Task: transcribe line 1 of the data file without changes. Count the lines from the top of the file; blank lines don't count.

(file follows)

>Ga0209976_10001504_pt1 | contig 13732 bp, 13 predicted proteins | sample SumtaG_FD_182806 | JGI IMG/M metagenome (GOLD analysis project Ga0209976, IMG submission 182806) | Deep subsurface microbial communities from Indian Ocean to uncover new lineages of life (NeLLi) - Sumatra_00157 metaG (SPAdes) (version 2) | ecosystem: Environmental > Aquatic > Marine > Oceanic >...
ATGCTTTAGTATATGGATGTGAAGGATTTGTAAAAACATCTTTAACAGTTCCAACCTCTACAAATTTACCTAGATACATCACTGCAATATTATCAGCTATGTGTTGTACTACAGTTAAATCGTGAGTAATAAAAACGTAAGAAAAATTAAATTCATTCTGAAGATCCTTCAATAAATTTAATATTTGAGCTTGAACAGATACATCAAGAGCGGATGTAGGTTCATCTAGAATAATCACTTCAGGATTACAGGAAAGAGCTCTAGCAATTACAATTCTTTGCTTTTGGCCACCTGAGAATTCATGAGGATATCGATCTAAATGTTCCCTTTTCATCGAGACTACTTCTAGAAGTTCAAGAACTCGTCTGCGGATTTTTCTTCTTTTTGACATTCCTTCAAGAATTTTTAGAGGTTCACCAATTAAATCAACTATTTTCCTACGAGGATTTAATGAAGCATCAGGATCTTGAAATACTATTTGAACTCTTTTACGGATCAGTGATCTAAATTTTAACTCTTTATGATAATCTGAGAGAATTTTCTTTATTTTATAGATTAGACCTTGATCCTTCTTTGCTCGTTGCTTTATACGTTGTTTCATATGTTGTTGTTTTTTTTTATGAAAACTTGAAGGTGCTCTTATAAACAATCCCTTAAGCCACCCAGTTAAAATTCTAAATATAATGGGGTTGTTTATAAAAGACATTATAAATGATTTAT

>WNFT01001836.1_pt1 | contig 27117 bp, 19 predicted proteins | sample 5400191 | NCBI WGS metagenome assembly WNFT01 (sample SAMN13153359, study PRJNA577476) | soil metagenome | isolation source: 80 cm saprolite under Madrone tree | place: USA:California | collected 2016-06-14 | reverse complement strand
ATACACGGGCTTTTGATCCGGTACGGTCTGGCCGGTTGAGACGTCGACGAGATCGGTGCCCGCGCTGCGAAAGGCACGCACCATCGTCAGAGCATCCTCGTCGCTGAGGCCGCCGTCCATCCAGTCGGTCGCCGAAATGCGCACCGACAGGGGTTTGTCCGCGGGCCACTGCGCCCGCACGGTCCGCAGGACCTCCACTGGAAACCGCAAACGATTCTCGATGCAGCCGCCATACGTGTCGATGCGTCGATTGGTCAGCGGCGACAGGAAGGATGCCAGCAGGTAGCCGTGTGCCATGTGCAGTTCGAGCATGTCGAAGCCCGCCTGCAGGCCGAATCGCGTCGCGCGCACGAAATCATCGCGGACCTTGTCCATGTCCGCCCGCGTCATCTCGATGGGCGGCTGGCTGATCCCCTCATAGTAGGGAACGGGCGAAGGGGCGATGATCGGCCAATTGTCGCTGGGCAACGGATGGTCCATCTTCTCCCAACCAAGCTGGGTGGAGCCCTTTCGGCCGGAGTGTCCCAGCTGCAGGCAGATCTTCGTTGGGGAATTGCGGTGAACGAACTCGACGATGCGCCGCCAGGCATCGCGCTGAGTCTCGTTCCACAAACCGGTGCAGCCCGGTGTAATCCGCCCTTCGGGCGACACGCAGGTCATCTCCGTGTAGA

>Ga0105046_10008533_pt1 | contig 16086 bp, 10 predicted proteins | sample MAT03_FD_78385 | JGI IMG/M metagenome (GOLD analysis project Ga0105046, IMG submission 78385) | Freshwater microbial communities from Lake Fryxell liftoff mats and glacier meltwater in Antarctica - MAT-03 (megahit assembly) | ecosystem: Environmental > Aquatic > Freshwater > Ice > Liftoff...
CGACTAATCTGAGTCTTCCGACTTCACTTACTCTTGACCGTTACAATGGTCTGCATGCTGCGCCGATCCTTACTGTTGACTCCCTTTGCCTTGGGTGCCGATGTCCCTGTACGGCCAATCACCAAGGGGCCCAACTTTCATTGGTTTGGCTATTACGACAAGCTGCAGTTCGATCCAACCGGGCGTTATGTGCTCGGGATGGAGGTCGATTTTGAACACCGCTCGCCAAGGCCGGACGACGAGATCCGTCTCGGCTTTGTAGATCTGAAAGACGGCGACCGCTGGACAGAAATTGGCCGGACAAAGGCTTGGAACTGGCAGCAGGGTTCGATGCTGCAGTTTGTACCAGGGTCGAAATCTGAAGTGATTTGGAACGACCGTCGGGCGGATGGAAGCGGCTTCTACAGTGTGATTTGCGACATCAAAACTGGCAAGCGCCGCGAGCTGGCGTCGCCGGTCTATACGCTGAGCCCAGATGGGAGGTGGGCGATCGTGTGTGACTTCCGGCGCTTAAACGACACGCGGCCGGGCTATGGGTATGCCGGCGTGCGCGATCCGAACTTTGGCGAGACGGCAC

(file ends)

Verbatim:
>Ga0209976_10001504_pt1 | contig 13732 bp, 13 predicted proteins | sample SumtaG_FD_182806 | JGI IMG/M metagenome (GOLD analysis project Ga0209976, IMG submission 182806) | Deep subsurface microbial communities from Indian Ocean to uncover new lineages of life (NeLLi) - Sumatra_00157 metaG (SPAdes) (version 2) | ecosystem: Environmental > Aquatic > Marine > Oceanic >...